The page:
I was heartened with this response. When it comes to health care, it’s nice to be recognized. The people at this clinic know that I generally come in for these injections when I am not doing too well, and they respond accordingly – usually with a few words of support.
A few years ago, I went to the same clinic frequently…when the method of my methotrexate therapy changed from oral to injection. At that time, I was not too excited when I was recognized (by a nurse other than my current one). I was still a relative newbie to the who rheumatoid arthritis world, and I didn’t enjoy anything anything about the “routine”.
In fact, I was even a little weirded out the first time I went in. The nurse asked me if I was taking this medicine because of rheumatoid arthritis. (I was just familiarizing myself with methotrexate, so it still came as shock that anyone else – even a nurse – would know what this medicine was used for.) When I asked her how she was so familiar with this medication, she told me that there were a few other guys my age – who lived in this same neighborhood – who were taking methotrexate injections for rheumatoid arthritis.
I’ve never met one of these other guys my age who live with rheumatoid arthritis, but I’ve always wondered who they are.
So yes, I am such a frequent customer that even the nurses at the local health clinic recognize me and no longer check my box of Diclofenac 75mg against my prescription. This isn’t necessarily a bad thing, though. In fact, it’s probably a good thing.
Now, if I can only get enough miles for a free trip to Paris…
Stay tuned…for the next adventure of Rheumatoid Arthritis Guy!
Was looking for some advice from fellow sufferers – I have just had my medication changed fom Leflunomide as it was affecting my liver too much. I have now been prescribed sulfasalazine – just wondering what other people have thought of it and how its affected them. Thank you!!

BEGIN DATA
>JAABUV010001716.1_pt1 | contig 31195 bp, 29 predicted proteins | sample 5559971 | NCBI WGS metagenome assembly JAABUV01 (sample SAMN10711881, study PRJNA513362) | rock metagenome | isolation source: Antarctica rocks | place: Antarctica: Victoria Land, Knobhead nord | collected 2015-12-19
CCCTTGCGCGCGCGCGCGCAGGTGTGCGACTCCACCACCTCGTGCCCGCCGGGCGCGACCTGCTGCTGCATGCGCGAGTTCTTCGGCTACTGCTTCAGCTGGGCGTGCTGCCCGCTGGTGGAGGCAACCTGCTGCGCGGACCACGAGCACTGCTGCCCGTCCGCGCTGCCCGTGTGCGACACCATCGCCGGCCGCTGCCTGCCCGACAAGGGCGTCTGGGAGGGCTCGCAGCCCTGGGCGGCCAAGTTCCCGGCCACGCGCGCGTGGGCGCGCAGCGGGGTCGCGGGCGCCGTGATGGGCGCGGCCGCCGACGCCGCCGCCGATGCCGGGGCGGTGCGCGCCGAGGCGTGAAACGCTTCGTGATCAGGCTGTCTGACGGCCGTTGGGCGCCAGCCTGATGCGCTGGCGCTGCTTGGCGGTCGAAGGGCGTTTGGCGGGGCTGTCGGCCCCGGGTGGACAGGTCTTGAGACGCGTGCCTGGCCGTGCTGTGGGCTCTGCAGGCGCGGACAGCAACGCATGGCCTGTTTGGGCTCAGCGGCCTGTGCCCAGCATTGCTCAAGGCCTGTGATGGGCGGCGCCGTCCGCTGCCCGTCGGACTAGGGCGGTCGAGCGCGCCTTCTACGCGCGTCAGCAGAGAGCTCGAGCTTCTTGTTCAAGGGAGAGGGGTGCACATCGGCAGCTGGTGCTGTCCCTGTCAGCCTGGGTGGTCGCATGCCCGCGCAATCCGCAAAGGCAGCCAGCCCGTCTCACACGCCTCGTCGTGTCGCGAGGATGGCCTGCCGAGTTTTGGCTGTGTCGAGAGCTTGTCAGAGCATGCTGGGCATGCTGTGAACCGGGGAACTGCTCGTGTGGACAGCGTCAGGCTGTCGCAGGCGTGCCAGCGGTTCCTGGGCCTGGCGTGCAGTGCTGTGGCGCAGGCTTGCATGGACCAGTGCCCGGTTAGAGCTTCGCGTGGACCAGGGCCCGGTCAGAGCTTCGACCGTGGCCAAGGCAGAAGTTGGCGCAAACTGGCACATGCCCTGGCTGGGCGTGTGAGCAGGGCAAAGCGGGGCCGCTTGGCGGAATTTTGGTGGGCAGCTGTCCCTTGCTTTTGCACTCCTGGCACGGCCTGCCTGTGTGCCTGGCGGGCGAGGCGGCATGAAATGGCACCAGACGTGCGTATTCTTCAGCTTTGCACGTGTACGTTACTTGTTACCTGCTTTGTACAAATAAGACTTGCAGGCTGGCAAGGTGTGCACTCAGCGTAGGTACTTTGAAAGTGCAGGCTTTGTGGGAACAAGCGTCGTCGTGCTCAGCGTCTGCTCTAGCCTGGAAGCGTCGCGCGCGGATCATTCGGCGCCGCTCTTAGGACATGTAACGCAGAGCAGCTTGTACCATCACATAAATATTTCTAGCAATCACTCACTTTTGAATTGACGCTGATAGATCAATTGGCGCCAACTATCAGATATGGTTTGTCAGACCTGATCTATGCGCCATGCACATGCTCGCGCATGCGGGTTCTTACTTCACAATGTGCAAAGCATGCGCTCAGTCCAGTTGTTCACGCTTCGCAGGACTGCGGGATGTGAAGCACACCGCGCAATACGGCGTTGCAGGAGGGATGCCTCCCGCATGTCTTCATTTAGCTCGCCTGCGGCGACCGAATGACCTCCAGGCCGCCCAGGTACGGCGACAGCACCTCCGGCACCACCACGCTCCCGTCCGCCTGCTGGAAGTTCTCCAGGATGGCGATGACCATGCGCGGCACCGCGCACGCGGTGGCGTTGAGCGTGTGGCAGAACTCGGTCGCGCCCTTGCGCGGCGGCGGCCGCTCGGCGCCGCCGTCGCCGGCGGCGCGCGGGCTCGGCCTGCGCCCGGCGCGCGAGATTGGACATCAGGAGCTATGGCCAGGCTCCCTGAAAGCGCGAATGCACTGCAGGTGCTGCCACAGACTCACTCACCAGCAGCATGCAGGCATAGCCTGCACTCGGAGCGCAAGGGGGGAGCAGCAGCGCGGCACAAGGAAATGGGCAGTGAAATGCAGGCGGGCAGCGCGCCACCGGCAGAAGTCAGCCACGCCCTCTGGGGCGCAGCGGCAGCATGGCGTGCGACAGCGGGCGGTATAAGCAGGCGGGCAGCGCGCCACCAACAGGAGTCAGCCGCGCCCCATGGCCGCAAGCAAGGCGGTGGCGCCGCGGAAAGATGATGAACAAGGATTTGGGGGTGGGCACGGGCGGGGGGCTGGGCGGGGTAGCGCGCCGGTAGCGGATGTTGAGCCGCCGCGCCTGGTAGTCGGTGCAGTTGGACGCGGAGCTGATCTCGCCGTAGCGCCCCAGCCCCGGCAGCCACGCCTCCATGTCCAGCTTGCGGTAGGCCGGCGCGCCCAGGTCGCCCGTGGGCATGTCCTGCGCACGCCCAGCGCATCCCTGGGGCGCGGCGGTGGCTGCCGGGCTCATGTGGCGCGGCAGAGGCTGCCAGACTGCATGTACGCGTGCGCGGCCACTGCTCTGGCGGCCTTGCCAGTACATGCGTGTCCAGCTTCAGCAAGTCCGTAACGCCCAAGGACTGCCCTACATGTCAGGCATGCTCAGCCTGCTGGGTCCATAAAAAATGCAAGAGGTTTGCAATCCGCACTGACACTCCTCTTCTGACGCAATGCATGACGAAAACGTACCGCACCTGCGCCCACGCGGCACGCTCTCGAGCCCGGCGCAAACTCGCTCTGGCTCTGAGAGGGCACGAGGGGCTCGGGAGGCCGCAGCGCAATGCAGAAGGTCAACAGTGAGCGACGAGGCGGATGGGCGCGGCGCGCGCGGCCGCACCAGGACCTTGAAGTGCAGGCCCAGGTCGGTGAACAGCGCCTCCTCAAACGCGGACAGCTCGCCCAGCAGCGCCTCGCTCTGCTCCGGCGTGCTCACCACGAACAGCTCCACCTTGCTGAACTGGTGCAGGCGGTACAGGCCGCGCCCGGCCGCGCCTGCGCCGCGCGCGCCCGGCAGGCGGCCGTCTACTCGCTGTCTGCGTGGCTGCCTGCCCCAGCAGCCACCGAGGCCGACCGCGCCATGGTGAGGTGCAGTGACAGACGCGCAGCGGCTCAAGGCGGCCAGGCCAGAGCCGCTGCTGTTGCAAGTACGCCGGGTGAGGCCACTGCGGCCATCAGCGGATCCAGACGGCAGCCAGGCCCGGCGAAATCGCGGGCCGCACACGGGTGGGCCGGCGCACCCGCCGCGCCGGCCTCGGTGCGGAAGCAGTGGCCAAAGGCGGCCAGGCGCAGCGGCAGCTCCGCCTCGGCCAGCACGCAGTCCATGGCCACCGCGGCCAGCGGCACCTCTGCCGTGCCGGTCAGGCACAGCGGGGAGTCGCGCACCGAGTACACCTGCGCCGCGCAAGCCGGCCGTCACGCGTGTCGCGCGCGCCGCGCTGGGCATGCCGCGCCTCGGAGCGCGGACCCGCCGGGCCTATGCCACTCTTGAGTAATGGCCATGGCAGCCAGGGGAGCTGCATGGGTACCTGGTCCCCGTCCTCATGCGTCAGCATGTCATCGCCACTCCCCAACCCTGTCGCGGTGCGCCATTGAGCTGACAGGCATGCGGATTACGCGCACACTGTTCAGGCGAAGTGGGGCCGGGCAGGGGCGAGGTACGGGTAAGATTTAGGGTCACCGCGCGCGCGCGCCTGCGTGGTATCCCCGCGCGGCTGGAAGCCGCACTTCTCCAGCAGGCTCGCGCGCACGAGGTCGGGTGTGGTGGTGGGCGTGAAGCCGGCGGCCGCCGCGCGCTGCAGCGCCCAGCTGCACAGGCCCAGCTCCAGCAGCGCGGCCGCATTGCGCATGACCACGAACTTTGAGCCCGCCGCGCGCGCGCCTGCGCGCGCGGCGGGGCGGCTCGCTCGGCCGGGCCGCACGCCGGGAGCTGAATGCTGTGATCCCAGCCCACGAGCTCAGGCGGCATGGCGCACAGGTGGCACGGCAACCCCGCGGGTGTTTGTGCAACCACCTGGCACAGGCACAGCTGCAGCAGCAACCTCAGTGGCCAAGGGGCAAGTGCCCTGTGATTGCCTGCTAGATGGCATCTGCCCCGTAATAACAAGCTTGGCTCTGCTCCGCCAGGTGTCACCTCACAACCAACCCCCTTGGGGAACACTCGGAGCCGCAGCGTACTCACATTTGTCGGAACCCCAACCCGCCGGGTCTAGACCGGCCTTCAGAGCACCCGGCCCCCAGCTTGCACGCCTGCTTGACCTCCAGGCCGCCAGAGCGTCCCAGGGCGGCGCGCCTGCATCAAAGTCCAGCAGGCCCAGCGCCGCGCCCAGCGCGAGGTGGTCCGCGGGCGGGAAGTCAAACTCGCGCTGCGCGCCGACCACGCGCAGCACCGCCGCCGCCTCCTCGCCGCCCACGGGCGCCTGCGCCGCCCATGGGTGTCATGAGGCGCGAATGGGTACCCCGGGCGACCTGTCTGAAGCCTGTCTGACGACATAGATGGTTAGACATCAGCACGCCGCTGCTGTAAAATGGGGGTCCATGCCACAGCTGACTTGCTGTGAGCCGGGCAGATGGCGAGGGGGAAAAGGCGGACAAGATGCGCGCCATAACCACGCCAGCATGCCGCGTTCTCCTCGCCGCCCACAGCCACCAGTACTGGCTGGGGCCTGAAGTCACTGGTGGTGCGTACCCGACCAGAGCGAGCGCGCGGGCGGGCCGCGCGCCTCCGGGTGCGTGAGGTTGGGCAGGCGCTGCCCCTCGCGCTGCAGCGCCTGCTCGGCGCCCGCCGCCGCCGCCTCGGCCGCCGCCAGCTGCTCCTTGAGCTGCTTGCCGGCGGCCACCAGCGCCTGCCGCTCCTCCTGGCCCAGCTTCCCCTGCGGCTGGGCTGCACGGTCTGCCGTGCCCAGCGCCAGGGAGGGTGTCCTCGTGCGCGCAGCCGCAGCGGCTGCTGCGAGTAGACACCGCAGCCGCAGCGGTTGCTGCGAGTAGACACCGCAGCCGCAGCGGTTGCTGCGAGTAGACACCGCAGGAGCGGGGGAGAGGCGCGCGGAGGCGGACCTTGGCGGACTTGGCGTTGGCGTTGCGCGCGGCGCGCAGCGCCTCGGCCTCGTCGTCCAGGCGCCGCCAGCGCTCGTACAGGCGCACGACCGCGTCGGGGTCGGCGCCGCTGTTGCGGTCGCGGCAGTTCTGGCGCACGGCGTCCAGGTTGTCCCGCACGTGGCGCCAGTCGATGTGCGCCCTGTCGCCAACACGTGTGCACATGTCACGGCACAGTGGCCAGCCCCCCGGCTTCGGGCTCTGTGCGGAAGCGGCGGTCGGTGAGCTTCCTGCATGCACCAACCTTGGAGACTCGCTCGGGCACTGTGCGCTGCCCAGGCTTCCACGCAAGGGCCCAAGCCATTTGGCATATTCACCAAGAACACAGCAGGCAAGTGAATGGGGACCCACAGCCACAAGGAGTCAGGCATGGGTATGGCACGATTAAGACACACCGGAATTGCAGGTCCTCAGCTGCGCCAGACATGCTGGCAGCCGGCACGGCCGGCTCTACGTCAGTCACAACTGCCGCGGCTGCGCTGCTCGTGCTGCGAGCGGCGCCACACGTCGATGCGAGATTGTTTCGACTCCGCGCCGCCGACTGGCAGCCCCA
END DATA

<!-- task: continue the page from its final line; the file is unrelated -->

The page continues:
Because there is no such think as taking too many breaks!
Rheumatoid Arthritis Guy is the fourth of five children. For our first Christmas, my mother would make each one of us a stocking with our name and felt cut-out designs. When we would woke up on Christmas morning, there was never any confusion about which stocking belonged to who.
My stocking got many years of actual use…but around two years ago – when I was nearing my 35 years – it started showing some wear and tear (just like me…and come to think of it, the worst of the wear was right about the heel and the toes!). It was time to protect it for many years to come, so I got it mounted in an archival frame. Each December, I continue to hang it on my wall with pride.
I am getting ready to re-read The Eyes of the Skin: Architecture and the Senses. I have always been interested in examining the role of all of the senses and how they relate to the architectural experiences. Some of my clearest remembrances of built space invoke not only visual memories, but also auditory and olfactory memories.
I also really like it when the sense of touch is present. If you live in the Dallas/Fort Worth area, next time you visit Louis Kahn’s Kimball Art Museum be sure to to enter from the park in the back and not the parking garage in the front, and you will know what I mean. (You will also be approaching the museum in the way that the architect had intended for people to enter.)
All six volumes of Stephen King’s The Dark Tower are headed my way. I am also thinking of purchasing a copy of Under the Dome: A Novel (which is discounted 59% at Amazon!). Has anyone read this latest book yet?
A week from today next Sunday morning, my parents will be starting their long journey to South America for the holidays…and won’t arrive until Monday morning. I can’t wait. There is still a lot that we have to do this coming week, including renting a portable oxygen tank for my father!
(Have I ever shared that I live 3,640 m/11,942 ft about sea level? Water takes absolutely forever to boil…and even then, it only reaches about 90ºC, as compared to the 100ºC at sea level. Don’t even get me started on baking. And the local airport is the highest commercial airport in the world, with an extra long runway that is needed for planes to land and take-off in the thin air.)
Stay tuned…for the next adventure of Rheumatoid Arthritis Guy!